Peeking into the Alpha-Data KU3

At this point in my digital design adventure, I wanted to get my feet wet learning how to debug on live hardware. My goal was simple, I want to be able to interactively write to and read from a single register running on an implemented design. This post documents the process that can be followed to replicate my end results with Vivado and an Alpha-Data KU3 card.

Starting fresh

I like to start learning new things with a fairly bare-bones approach. So my first step here is to create a new project in Vivado. I named my project ku3-peeking, chose RTL Project for my project type and picked the FPGA part that’s on the KU3, xcku060-ffva1156-2-e.

New Project

Adding some source

Next I’ll add a couple SystemVerilog files. One for my top level source and one for the module that I’ll be peeking and poking at through the debugger.

My test module is pretty simple, just a positive edge triggered register.

`timescale 1ns / 1ps

module testmodule (
  input clk,
  input data_in,
  output logic data_out

  always_ff @ (posedge clk) begin
    data_out <= data_in;


My top module initially will just instantiate my testmodule and a few wires to eventually hook everything up.

`timescale 1ns / 1ps

module top ();

  wire clk;
  wire data_in;
  wire data_out;

  testmodule my_test (


By default Vivado will look for the ‘top’ module when building the project, so this is good for now.

Adding a debug core

With the basic design in place, you can pull up the IP Catalog and select from a few different debug cores. For my goal, the VIO core is nice as it’ll let me read and drive signals.

VIO in catalog

Double clicking on the VIO core will bring up a prompt of options that can be set for the debug core.

VIO Customization Wizard

All of these defaults are fine for my case of a 1 bit register, but you can see you can easily add additional input and output probes. After hitting OK here you’ll get a prompt for starting an out-of-context synthesis run, which will synthesize the VIO core while you continue to work in Vivado.

Within the IP Sources tab, you can drill down into the hierarchy and find templates to instantiate this new core in your design files.

VIO Instance Template

So I’ll modify my top file, to add a new block that wires the VIO core to the clock and my testmodule instance.

  vio_0 my_test_vio (

Clocking in

For me, pulling in the clock for a legit hardware design was the most difficult part to figure out. I spelunked documentation and did much Googling, but eventually I reached out to some more experienced folks that helped lead me in the right direction.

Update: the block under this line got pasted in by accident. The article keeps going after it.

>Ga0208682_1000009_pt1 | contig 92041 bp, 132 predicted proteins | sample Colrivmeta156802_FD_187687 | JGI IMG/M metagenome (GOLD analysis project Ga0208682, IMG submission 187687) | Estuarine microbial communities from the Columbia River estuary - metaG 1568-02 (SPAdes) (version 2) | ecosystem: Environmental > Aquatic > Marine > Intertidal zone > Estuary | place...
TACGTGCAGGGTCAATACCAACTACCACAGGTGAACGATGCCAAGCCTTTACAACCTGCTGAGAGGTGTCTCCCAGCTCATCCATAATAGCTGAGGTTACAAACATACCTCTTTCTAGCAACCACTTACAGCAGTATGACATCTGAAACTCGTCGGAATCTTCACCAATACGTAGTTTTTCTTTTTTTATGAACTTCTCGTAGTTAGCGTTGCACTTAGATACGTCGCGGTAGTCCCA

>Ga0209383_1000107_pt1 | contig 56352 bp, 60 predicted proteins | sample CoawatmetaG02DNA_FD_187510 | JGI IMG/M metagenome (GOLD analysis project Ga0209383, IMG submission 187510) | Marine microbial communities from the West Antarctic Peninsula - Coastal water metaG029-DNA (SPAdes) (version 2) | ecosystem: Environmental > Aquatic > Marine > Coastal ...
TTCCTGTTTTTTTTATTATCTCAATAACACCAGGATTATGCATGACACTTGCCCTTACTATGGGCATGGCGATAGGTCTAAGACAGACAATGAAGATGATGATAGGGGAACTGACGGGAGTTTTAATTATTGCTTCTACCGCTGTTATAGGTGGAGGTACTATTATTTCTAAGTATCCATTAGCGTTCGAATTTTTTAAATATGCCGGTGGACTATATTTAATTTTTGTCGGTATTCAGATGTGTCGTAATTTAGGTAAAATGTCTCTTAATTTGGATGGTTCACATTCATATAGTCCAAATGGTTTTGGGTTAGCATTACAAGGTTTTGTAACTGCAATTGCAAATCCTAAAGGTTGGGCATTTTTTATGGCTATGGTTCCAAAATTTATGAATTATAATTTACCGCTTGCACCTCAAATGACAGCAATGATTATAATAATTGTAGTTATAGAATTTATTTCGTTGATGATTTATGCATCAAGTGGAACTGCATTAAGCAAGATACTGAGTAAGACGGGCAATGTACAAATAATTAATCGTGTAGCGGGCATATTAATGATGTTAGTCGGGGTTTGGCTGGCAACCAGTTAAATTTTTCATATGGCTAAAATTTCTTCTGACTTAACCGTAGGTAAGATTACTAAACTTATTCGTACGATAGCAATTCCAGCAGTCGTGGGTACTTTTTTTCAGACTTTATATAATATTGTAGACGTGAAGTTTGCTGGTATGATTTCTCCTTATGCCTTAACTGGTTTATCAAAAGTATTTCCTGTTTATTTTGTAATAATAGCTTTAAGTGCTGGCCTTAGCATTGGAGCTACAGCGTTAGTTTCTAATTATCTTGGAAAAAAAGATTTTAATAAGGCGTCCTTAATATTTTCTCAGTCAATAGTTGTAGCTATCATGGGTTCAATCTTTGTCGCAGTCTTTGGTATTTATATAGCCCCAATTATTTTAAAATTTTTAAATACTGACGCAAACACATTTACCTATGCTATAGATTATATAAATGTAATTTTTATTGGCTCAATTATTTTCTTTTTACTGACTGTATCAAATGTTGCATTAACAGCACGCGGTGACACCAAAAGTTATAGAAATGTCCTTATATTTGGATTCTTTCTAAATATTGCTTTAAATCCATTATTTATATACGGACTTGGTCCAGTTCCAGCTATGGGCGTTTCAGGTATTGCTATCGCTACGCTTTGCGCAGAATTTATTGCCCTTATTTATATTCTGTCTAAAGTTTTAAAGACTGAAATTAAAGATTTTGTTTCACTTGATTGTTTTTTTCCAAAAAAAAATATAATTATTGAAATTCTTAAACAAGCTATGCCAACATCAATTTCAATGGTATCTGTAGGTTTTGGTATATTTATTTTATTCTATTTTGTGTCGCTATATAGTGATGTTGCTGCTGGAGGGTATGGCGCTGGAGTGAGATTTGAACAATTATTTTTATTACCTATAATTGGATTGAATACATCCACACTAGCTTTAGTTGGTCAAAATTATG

The first step in this process is to check the users manual for the device at hand. In this case I’m looking to use the Fabric Clocks described in section 3.2.2 of Alpha Data’s ADM-PCIE-KU3 User Manual. The relevant bits here say there are 2 available fabric clocks, a 200MHz and a 250MHz clock. It lets me know that these pins use the LVDS I/O standard, what pins are available for each clock, and it also notes that I must set a constraint to set the DIFF_TERM_ADV to TERM_100 as there is a requirement that these clocks are terminated within the FPGA. I don’t fully comprehend what that means quite yet but the doc tells me to do it so I oblige.

To use the LVDS structures built into the FPGA, I need to instantiate a module that can take the LVDS input signals and provide a simple clock output. The module for this is called a Differential Input Buffer; it can be found in Vivado’s Language Templates window.

Differential Input Buffer Template

I’ll copy and clean up the template into my top module file, I’ll also add clk_p and clk_n as inputs to the top module so I can route them into the IBUFDS instance.

module top (
  input clk_p,
  input clk_n

  wire clk;
  wire data_in;
  wire data_out;

  ) IBUFDS_inst (

Since I’m using this clock to drive multiple blocks, it’s a best practice to use a General Clock Buffer (BUFG) so that Vivado will choose an appropriate buffer for this FPGA and minimize clock skewing. This is found in the Templates as well, under Verilog->Device Primitive Instantiation->Kintex UltraScale->CLOCK->BUFFER->General Clock Buffer (BUFG).

I’ll add this to my top module as well, routing the output of my IBUFDS buffer to the BUFG. The output of BUFG will be the clock signal used by my module and by the VIO core.

module top (
  input clk_p,
  input clk_n

  wire clk_int;
  wire clk;
  wire data_in;
  wire data_out;

  ) IBUFDS_inst (

  BUFG BUFG_inst (

At this point I can run Synthesis and inspect the design. Here’s the schematic view that shows the big picture.


Selecting the clock pins

From the schematic view I can click on the clk_p pin and it’ll select that pin from the I/O Ports view below the schematic in the IDE. From there, I can set the Site, I/O Std and DIFF_TERM_ADV as described in the KU3 User Manual. In this case I’m choosing to use the 250MHz Fabric Clock.

IO Port Planning